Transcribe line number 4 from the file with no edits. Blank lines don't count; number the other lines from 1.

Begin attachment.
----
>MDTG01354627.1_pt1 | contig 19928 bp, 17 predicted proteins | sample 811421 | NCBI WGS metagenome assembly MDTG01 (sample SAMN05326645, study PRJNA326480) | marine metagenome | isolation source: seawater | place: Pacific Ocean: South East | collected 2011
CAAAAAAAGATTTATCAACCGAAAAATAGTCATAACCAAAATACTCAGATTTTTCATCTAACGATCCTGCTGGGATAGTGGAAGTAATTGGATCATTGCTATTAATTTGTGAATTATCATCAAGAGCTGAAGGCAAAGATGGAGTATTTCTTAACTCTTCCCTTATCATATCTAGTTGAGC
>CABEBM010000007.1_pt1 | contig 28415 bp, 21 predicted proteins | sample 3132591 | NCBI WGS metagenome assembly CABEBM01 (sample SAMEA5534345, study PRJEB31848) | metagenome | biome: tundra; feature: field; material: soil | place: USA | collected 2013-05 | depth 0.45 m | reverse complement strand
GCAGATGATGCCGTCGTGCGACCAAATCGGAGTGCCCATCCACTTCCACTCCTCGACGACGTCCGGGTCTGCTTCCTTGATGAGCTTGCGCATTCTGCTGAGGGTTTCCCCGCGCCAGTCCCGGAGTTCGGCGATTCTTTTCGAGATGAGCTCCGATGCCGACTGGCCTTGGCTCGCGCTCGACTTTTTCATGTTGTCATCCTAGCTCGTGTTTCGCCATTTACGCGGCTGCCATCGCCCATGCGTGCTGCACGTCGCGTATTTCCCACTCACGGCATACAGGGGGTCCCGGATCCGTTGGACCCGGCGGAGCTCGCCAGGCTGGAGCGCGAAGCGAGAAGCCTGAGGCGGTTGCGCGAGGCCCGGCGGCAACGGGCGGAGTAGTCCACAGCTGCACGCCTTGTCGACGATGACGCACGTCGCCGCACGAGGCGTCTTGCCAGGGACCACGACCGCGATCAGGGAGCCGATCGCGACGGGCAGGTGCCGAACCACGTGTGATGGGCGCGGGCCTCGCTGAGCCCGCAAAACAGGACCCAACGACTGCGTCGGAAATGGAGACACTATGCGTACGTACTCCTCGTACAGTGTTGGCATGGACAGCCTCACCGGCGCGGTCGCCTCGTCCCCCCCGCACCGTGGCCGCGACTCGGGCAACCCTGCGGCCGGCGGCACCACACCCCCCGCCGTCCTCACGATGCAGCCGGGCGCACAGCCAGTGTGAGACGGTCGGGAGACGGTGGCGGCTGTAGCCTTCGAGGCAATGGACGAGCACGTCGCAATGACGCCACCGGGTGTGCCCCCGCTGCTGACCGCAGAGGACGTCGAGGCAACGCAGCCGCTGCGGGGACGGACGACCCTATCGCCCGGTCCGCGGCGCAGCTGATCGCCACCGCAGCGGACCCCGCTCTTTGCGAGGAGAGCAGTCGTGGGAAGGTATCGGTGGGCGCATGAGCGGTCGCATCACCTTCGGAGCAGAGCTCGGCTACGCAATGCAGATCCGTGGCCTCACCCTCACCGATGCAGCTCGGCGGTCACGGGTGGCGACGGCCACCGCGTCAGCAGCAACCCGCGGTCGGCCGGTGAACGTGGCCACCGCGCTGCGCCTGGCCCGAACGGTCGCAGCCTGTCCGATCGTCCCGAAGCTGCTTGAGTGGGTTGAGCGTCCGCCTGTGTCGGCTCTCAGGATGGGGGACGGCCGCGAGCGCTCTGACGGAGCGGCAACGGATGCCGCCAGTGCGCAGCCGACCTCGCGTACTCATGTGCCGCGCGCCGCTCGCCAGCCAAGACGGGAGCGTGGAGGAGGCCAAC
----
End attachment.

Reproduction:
GCAGATGATGCCGTCGTGCGACCAAATCGGAGTGCCCATCCACTTCCACTCCTCGACGACGTCCGGGTCTGCTTCCTTGATGAGCTTGCGCATTCTGCTGAGGGTTTCCCCGCGCCAGTCCCGGAGTTCGGCGATTCTTTTCGAGATGAGCTCCGATGCCGACTGGCCTTGGCTCGCGCTCGACTTTTTCATGTTGTCATCCTAGCTCGTGTTTCGCCATTTACGCGGCTGCCATCGCCCATGCGTGCTGCACGTCGCGTATTTCCCACTCACGGCATACAGGGGGTCCCGGATCCGTTGGACCCGGCGGAGCTCGCCAGGCTGGAGCGCGAAGCGAGAAGCCTGAGGCGGTTGCGCGAGGCCCGGCGGCAACGGGCGGAGTAGTCCACAGCTGCACGCCTTGTCGACGATGACGCACGTCGCCGCACGAGGCGTCTTGCCAGGGACCACGACCGCGATCAGGGAGCCGATCGCGACGGGCAGGTGCCGAACCACGTGTGATGGGCGCGGGCCTCGCTGAGCCCGCAAAACAGGACCCAACGACTGCGTCGGAAATGGAGACACTATGCGTACGTACTCCTCGTACAGTGTTGGCATGGACAGCCTCACCGGCGCGGTCGCCTCGTCCCCCCCGCACCGTGGCCGCGACTCGGGCAACCCTGCGGCCGGCGGCACCACACCCCCCGCCGTCCTCACGATGCAGCCGGGCGCACAGCCAGTGTGAGACGGTCGGGAGACGGTGGCGGCTGTAGCCTTCGAGGCAATGGACGAGCACGTCGCAATGACGCCACCGGGTGTGCCCCCGCTGCTGACCGCAGAGGACGTCGAGGCAACGCAGCCGCTGCGGGGACGGACGACCCTATCGCCCGGTCCGCGGCGCAGCTGATCGCCACCGCAGCGGACCCCGCTCTTTGCGAGGAGAGCAGTCGTGGGAAGGTATCGGTGGGCGCATGAGCGGTCGCATCACCTTCGGAGCAGAGCTCGGCTACGCAATGCAGATCCGTGGCCTCACCCTCACCGATGCAGCTCGGCGGTCACGGGTGGCGACGGCCACCGCGTCAGCAGCAACCCGCGGTCGGCCGGTGAACGTGGCCACCGCGCTGCGCCTGGCCCGAACGGTCGCAGCCTGTCCGATCGTCCCGAAGCTGCTTGAGTGGGTTGAGCGTCCGCCTGTGTCGGCTCTCAGGATGGGGGACGGCCGCGAGCGCTCTGACGGAGCGGCAACGGATGCCGCCAGTGCGCAGCCGACCTCGCGTACTCATGTGCCGCGCGCCGCTCGCCAGCCAAGACGGGAGCGTGGAGGAGGCCAAC